- Low. Exceeding extra-low voltage but not exceeding 1000 V a.c. or 1500 V d.c. between conductors, or 600 V a.c. or 900 V d.c. between conductors and Earth.
- High. Normally exceeding low - voltage.
Reduced low voltage system. A system in which the nominal line to line voltage does not exceed 110 volts and the nominal line to Earth voltage does not exceed 63.5 volts.

This explains why we get incorrectly labelled stuff in the main 12 volt quartz halogen lamps labelled as low voltage rather than extra low voltage.

We oddly did have one item which used the word “trolley” like you describe. The Trolley Bus was very like a tram but on rubber tires and both live feeds came from overhead wires where with a tram only one live feed comes from the overhead the other being the rail. We have also warped the language a little a tram is a single unit running on rails and a train is multi connected units running on rails however because of historic use we now call vehicle which runs on rails laid in the road a tram even if articulated and a single vehicle running on rails which do not share the road a train. There are exceptions the Welsh Highland Railway shares a bridge with the road traffic but is called a train. However traffic lights stop cars while the train is on the bridge. We have brought back trams in some cities but they don’t use the road like they did. More like Hong Kong’s light transit railway so the name tram and train seem to now be a little grey working out which is which.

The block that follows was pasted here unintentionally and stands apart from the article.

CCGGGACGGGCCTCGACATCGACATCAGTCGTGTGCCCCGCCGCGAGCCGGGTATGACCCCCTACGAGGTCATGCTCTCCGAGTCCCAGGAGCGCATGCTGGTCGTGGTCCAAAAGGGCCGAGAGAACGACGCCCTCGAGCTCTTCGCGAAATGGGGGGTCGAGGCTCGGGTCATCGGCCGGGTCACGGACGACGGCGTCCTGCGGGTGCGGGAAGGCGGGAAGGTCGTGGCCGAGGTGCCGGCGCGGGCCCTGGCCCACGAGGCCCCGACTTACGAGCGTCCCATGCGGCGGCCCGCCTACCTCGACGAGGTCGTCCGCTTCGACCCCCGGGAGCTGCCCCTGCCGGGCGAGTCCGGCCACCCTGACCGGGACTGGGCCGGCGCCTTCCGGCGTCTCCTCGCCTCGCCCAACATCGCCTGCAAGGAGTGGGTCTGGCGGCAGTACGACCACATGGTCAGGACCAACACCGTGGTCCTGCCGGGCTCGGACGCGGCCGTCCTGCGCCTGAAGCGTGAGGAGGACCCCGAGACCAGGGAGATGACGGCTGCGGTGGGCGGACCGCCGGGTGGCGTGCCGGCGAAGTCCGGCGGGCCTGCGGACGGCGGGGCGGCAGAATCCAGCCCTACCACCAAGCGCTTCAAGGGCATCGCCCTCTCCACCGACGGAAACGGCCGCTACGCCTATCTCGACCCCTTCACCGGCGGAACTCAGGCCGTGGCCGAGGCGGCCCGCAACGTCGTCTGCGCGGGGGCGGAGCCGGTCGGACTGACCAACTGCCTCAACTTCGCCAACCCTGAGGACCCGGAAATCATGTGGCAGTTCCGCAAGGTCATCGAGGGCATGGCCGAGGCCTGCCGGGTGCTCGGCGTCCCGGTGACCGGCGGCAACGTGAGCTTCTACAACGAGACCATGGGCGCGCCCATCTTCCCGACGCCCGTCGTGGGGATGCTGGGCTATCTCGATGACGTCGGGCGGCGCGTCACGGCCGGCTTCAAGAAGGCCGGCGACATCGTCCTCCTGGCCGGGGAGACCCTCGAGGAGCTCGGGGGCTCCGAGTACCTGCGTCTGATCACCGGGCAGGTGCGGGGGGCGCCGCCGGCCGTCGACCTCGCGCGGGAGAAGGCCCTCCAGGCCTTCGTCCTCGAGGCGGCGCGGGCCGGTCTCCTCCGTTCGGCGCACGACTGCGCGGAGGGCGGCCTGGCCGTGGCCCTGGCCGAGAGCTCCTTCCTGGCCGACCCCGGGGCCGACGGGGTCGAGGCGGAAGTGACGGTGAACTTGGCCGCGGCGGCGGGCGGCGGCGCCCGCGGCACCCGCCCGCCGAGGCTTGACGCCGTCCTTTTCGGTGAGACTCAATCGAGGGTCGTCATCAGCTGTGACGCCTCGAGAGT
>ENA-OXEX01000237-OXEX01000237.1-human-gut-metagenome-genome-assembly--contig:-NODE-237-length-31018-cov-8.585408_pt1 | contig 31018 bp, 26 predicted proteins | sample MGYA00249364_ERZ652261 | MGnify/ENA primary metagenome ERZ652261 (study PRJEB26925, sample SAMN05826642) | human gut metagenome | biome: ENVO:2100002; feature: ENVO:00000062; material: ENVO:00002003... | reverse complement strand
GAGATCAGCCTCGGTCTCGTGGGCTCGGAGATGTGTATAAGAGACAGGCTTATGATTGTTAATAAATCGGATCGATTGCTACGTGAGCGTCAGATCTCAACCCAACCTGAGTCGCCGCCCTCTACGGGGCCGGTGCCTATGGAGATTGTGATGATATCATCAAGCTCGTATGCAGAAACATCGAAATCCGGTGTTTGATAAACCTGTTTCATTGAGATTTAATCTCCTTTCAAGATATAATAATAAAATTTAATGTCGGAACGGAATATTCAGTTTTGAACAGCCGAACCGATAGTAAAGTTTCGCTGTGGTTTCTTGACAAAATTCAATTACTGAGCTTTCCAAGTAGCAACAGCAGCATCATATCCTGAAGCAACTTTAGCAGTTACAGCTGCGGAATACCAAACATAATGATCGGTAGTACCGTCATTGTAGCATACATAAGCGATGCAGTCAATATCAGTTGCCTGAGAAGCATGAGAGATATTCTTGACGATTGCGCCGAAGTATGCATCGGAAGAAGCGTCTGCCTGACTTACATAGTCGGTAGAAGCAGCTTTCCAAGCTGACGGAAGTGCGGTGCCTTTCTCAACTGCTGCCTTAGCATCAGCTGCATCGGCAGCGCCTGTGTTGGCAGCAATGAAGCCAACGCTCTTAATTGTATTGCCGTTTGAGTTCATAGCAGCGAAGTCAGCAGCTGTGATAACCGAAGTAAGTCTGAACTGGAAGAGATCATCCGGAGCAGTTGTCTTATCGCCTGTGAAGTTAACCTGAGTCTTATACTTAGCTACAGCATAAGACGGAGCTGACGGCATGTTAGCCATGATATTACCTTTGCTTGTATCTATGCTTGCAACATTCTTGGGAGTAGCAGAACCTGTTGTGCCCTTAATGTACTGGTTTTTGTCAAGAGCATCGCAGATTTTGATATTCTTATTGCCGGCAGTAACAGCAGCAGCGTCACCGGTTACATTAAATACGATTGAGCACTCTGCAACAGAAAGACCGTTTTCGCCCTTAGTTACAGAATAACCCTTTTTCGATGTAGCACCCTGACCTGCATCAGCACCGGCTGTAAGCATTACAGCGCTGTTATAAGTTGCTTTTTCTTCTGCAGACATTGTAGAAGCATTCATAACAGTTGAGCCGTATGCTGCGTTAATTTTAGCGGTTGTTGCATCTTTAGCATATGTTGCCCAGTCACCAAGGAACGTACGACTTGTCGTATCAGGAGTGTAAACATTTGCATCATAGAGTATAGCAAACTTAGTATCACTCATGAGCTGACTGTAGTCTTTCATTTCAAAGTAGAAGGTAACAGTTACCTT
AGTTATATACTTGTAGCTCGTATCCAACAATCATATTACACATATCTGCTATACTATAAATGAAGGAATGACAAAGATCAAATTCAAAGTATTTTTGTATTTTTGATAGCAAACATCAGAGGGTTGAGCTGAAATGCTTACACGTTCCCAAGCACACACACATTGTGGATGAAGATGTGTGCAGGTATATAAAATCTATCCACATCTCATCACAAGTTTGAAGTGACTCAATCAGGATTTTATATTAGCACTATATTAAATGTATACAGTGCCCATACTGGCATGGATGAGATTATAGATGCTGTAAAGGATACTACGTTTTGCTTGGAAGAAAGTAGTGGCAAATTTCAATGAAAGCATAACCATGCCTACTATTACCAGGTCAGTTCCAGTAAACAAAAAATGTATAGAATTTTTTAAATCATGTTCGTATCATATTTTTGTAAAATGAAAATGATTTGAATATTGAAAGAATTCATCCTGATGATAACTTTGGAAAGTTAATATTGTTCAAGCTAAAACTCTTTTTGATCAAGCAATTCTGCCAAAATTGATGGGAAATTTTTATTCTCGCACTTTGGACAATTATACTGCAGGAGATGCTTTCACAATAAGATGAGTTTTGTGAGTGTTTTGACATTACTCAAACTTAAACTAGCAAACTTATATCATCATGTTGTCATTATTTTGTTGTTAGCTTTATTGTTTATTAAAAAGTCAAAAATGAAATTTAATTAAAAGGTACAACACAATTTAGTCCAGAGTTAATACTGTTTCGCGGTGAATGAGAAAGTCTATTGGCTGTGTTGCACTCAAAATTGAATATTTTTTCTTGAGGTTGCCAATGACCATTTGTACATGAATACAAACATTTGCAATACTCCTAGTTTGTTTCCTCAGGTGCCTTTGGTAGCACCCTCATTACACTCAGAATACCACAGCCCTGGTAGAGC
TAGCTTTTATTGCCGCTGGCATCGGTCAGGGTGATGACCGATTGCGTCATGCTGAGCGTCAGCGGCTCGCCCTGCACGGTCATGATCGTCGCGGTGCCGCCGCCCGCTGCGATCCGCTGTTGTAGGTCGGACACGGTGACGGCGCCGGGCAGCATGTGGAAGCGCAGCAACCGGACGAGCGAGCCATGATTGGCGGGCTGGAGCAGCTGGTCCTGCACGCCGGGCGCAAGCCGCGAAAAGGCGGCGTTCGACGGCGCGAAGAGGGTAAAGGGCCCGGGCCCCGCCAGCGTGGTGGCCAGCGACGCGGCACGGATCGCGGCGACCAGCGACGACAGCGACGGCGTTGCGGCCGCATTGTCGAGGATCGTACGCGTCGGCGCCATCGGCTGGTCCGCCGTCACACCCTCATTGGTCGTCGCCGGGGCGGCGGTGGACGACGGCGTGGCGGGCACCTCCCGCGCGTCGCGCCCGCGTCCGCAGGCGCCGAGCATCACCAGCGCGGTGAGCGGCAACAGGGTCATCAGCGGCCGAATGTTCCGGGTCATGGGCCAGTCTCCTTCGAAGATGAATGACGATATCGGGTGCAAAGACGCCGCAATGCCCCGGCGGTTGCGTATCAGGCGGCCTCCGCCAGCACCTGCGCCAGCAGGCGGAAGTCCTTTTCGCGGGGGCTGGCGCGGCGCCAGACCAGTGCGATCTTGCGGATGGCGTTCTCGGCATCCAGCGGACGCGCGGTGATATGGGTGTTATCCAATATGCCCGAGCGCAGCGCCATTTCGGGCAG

Frequency with radio is now really left to the hams we still have SW, LW, and MW but most modern bands are named by their use rather than frequency so FM, DAB, Freeview (Terrestrial TV), Satellite (Free to air, Freesat, and Sky). Our mains is 50Hz which always amuses me as the longer the distance the power lines go the lower the frequency required to reduce losses so since USA is a much larger area than UK the UK frequency should be higher not lower than yours. When to send or receive power to France it is done with DC not AC. Whole of UK is synchronised not sure about rest of Europe or Ulster I know Ulster HV is 10kV where rest of UK is 11kV so don’t think Ulster is linked to rest of UK.

I was rather interested to see how you use delta supplies in UK all factories and homes are from a star wound transformer. In remote areas we do have 3.3kV and 11kV supplies to poles near to farms and houses but any more than 10 houses then all HV supplies are under ground and we use around 500kVA transformers housed normally in little brick buildings supplying a whole street of houses every third house will be on same phase. With farms and outlaying houses often a split phase rather than three phase transformer.